Project description:Empathy is an important component of human relationships, yet the neural mechanisms that facilitate empathy are unclear. The broad construct of empathy incorporates both cognitive and affective components. Cognitive empathy includes mentalizing skills such as perspective-taking. Affective empathy consists of the affect produced in response to someone else's emotional state, a process which is facilitated by simulation or "mirroring." Prior evidence shows that mentalizing tasks engage a neural network which includes the temporoparietal junction, superior temporal sulcus, and medial prefrontal cortex. On the other hand, simulation tasks engage the fronto-parietal mirror neuron system (MNS) which includes the inferior frontal gyrus (IFG) and the somotosensory related cortex (SRC). Here, we tested whether neural activity in these two neural networks was related to self-reports of cognitive and affective empathy in daily life. Participants viewed social scenes in which the shift of direction of attention of a character did or did not change the character's mental and emotional state. As expected, the task robustly activated both mentalizing and MNS networks. We found that when detecting the character's change in mental and emotional state, neural activity in both networks is strongly related to cognitive empathy. Specifically, neural activity in the IFG, SRC, and STS were related to cognitive empathy. Activity in the precentral gyrus was related to affective empathy. The findings suggest that both simulation and mentalizing networks contribute to multiple components of empathy.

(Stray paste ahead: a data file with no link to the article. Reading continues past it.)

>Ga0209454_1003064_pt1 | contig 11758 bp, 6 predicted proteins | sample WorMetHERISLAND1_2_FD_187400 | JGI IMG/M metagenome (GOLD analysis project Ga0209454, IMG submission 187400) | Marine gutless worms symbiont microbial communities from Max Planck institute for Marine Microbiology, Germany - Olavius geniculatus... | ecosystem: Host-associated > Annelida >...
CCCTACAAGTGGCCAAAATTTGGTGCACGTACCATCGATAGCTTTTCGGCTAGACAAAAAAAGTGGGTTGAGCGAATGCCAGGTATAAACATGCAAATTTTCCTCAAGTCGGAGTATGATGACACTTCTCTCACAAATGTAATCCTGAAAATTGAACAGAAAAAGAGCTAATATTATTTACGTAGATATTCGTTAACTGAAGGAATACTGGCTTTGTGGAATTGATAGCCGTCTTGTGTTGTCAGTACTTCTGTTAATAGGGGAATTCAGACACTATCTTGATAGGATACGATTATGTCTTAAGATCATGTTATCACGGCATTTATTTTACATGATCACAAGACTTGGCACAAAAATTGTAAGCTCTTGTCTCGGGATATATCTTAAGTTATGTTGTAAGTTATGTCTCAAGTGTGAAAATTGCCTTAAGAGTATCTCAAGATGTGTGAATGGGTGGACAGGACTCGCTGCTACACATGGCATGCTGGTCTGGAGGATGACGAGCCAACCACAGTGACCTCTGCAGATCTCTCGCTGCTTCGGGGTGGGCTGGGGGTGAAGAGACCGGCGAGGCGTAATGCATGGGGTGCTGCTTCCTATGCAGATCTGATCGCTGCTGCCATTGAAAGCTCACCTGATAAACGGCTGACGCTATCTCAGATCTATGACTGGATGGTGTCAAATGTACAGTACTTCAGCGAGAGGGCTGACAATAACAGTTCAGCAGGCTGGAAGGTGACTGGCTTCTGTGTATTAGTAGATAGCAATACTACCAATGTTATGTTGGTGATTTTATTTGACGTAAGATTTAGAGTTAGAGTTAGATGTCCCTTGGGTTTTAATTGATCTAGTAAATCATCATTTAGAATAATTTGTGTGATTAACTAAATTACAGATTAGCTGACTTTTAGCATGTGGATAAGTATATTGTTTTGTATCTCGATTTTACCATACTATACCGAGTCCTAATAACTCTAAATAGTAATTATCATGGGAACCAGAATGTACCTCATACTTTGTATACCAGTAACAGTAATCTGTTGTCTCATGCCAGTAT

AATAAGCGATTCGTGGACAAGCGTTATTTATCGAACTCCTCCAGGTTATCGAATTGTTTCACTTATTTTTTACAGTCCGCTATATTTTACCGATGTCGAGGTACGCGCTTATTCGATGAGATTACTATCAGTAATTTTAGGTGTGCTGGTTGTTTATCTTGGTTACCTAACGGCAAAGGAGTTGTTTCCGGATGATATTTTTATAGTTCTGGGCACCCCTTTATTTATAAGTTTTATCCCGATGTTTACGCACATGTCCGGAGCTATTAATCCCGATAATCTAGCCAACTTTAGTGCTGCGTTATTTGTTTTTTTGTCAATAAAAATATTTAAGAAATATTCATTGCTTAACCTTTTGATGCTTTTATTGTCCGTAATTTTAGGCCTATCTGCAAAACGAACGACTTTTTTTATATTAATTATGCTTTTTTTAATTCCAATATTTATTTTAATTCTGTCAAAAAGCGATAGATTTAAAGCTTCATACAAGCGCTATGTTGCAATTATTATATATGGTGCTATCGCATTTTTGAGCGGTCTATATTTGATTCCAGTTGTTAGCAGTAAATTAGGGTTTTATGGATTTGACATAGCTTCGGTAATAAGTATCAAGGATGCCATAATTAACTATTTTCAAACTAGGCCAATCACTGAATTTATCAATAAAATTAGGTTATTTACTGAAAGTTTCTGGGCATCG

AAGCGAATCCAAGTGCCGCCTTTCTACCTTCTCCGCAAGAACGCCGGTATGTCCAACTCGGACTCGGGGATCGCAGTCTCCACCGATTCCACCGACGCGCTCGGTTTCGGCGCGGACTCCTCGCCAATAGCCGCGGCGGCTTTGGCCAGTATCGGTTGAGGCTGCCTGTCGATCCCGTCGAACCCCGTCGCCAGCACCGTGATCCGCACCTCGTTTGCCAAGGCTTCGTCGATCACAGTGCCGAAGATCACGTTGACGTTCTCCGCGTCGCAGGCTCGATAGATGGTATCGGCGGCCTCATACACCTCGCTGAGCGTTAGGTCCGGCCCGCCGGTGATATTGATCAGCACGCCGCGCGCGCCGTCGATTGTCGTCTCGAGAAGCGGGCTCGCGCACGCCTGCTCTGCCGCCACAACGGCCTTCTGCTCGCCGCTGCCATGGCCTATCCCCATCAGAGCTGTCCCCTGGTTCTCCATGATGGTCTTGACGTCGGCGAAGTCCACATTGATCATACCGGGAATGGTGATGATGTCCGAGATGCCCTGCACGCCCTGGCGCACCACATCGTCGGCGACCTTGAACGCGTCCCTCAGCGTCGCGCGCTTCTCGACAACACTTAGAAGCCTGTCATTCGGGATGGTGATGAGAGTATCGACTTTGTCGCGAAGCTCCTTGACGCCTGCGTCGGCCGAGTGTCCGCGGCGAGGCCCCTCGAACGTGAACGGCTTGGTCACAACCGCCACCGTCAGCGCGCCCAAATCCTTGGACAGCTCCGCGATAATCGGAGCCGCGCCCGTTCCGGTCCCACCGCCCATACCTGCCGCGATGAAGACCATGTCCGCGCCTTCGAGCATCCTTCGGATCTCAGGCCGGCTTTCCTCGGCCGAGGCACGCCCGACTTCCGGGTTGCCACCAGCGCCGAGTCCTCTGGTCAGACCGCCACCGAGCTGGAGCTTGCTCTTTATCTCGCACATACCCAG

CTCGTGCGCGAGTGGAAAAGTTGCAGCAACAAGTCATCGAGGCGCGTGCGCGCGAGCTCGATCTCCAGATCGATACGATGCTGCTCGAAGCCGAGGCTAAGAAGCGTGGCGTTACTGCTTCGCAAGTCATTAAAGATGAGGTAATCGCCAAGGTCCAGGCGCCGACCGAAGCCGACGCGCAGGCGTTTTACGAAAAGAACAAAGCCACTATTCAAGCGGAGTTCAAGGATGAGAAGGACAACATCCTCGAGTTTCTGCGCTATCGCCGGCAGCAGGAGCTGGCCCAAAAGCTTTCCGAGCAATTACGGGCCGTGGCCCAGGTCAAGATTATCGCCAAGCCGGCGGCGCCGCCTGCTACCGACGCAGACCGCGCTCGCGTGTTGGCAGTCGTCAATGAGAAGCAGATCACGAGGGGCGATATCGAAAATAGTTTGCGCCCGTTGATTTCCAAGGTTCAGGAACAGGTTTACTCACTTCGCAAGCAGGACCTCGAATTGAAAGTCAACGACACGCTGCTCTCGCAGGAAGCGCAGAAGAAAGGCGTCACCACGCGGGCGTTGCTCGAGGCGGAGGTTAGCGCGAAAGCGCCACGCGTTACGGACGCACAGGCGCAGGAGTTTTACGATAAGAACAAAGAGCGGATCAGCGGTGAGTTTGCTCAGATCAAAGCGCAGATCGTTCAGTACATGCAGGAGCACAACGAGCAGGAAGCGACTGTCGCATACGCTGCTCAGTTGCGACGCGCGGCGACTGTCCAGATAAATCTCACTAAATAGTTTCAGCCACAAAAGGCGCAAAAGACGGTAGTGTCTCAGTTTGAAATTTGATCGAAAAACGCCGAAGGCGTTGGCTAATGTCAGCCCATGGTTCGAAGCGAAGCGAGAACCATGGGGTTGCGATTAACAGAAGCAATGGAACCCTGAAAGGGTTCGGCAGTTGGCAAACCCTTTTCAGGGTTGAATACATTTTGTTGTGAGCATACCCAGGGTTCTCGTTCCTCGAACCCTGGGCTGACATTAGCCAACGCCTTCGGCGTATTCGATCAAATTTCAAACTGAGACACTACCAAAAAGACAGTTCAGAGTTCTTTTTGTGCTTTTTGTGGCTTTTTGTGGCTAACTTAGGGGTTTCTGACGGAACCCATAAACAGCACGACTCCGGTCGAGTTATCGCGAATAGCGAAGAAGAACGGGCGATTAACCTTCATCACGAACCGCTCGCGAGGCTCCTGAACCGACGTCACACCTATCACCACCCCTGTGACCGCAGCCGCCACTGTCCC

Project description:We aim to investigate the effect of fronto-temporal transcranial direct current stimulation (tDCS) on the interactions among functional networks and its association with psychotic symptoms. In this pilot study, we will determine possible candidate functional networks and an adequate sample size for future research. Seven schizophrenia patients with treatment-refractory auditory hallucinations underwent tDCS twice daily for 5 days. Resting-state fMRI data and measures of the severity of psychotic symptoms were acquired at baseline and after completion of the tDCS sessions. At baseline, decreased functional network interaction was negatively correlated with increased hallucinatory behavior. After tDCS, the previously reduced functional network connectivity significantly increased. Our results showed that fronto-temporal tDCS could possibly remediate aberrant hallucination-related functional network interactions in patients with schizophrenia.